Photo: Bravo

Because The A.V. Club knows that TV shows keep going even if we’re not writing at length about them, we’re experimenting with discussion posts. For certain shows, one of our TV writers will publish some brief thoughts about the latest episode, and open the comments for readers to share theirs.

  • Charleston’s been a buzzed-about food mecca for the last couple years, so kudos to Top Chef for jumping on the trend while it’s still fresh. Sure, there’s more familiar faces in L.A. and New York, but smaller cities (especially Southern ones) tend to have more character. Here’s hoping the show highlights local innovators rather than just flying out Wylie Dufresne for the 14th time.
  • Top Chef is always trying to reinvent itself (unnecessarily so, I’d say), but this latest gimmick might be its most inspired. On one side: eight chefs new to Top Chef. On the other: eight beloved/despised veterans. While it’s a bummer to watch Top Chef resort to the same gimmicks as other competition shows, the result is truly satisfying. No longer must we utter “who?” after the first several eliminations. Getting to know just eight new chefs is much more manageable, and seeing old favorites again is the perfect way to satiate our hunger for another season of Top Chef All-Stars.
  • The eight veterans are an inspired group, with season 7’s Amanda and season 12’s Katsuji being the only toss-ups (in that neither were really heavy hitters in their season). The rest are on equal footing, though season 10s Brooke and season 11’s Shirley are clear front-runners. That Shirley didn’t win her season is an utter travesty. Well, that anyone who wasn’t Nick didn’t win in New Orleans is a travesty. Don’t @ me.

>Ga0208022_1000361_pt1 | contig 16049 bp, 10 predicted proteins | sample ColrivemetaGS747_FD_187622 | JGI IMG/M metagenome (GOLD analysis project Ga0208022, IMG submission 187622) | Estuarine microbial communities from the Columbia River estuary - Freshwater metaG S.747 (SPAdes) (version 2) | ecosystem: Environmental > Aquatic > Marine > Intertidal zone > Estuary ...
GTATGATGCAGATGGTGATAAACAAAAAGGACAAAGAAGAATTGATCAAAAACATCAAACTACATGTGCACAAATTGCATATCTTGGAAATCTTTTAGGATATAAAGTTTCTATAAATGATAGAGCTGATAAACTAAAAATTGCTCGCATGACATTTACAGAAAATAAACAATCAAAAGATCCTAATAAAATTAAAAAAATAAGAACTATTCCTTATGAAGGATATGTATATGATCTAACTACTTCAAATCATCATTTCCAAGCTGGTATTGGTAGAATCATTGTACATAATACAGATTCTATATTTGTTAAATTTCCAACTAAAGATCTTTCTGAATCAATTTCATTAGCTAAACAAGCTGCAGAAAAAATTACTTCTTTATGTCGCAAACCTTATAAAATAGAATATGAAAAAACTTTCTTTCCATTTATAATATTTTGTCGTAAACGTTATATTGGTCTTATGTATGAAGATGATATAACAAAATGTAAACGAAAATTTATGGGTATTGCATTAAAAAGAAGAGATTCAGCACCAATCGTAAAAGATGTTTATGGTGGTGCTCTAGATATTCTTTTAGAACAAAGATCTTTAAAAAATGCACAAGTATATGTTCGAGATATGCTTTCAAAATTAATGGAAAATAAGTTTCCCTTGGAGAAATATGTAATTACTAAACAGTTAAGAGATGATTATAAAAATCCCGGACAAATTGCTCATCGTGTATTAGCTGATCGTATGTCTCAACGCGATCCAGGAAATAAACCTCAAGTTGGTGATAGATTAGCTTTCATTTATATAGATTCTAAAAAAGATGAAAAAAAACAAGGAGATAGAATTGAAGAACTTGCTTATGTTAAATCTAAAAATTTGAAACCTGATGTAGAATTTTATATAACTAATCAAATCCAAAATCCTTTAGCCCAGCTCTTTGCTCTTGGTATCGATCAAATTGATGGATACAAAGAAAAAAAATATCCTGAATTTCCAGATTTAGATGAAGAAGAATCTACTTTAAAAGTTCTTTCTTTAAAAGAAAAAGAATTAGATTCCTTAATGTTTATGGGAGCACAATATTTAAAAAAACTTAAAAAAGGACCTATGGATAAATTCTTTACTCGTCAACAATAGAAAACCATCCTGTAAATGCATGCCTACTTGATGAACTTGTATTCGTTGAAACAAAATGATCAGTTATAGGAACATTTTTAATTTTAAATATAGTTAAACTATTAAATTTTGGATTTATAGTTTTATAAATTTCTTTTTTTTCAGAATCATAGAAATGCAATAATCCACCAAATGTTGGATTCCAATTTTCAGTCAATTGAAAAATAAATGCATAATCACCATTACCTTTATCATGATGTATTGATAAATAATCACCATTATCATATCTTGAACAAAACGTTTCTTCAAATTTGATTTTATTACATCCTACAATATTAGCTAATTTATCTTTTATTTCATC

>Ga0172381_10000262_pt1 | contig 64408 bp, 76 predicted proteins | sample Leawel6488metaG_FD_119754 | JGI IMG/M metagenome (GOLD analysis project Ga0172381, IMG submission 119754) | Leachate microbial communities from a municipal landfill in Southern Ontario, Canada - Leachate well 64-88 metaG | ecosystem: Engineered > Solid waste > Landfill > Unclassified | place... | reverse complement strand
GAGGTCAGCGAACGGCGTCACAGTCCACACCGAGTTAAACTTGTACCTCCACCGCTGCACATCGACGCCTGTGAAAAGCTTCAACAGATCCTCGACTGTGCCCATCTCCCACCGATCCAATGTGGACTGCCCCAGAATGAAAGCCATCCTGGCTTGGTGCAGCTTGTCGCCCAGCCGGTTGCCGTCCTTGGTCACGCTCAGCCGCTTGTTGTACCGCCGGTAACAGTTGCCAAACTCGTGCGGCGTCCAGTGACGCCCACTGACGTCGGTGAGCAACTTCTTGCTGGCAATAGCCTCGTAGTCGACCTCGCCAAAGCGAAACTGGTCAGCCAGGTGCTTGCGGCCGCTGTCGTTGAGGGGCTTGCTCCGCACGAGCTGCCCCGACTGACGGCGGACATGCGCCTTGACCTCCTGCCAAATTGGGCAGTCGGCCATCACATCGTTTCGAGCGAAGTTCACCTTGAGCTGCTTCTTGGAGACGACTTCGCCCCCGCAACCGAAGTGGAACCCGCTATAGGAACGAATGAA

• Newbies Quickfire: The new chefs were tasked with creating as many dishes as they could out of a whole chicken. This presents a challenge familiar to Top Chef contestants: do you make one really great dish, or three okay ones? Let us not forget how many chefs have been dinged for being overly ambitious (or for playing it too safe). In the end, Italian pasta wizard Silvia, hotheaded Emily, and “Executive Chef of Alabama” Jim are lauded for their creations. Jim wins, which is insane since I can’t imagine a plate of innards being nearly as delicious as Silvia’s fresh-made tagliatelle. But, hey, he’s good TV, I guess. On the bottom is Gerald, a father of five who just couldn’t bring the goods.
  • Veterans Quickfire: Simple: shrimp and grits, but make it fancy or weird or whatever. Amanda, Shirley, and Brooke come out on top, and while Shirley’s steamed egg custard in shrimp stock is a perfect example of her bold, inimitable style, Brooke’s scotch egg wrapped in ground shrimp was both a success in conception and execution. Dallas firebrand John, who made plenty of enemies during his Seattle season, ends up on the bottom for his faux kimchi. “Faux,” I’d wager, isn’t a good word to put in front of any dish.
  • To determine who goes home, Gerald and John have a cook-off on a historic cotton plantation, which awkwardly and aggressively forces this light, carefree cooking competition to address Charleston’s racial history. After Padma solemnly speaks of how Charleston chooses to remember its complicated legacy, sweet, peppy Gail jumps in like, “But hey, they have an oyster festival.”
  • So, yeah, they have to cook with oysters. Gerald makes a valiant effort, making a Thai-style mignonette, but doesn’t stand a chance ‘cause John brought a bag of friggin’ truffles with him. Gerald could’ve made the oysters talk and still gone home.
  • The judges giving feedback to the chefs immediately after tasting their dishes remains the worst, most puzzling choice in Top Chef’s endless quest to fix something that ain’t broke.
  • When did Sam Talbot become Poochie? He talked like a Borg in season two and now he wears a backwards cap and calls everything “dope.” “Dope-ass socks,” he says to Gerald. I guess that’s what happens when you’re voted Sexiest Man Alive.
  • “I have a question. Am I getting subtitles this year or no?” God bless you, Katsuji.
  • Out of the new chefs, local Charleston chef Emily is clearly primed and ready to play the role of rabble-rouser. No matter how much trouble she causes, though, she can’t possibly be more annoying than Jamie. “Corporate restaurants won’t touch me,” he says. Yeah, dude, ’cause I’m sure you’re angling to man the wok at P.F. Chang’s. Also, shout-out to Alabama chef Jim for being Stephen Asprinio-adjace.
  • This season on Top Chef: Hugh Acheson makes fun of people. Yes.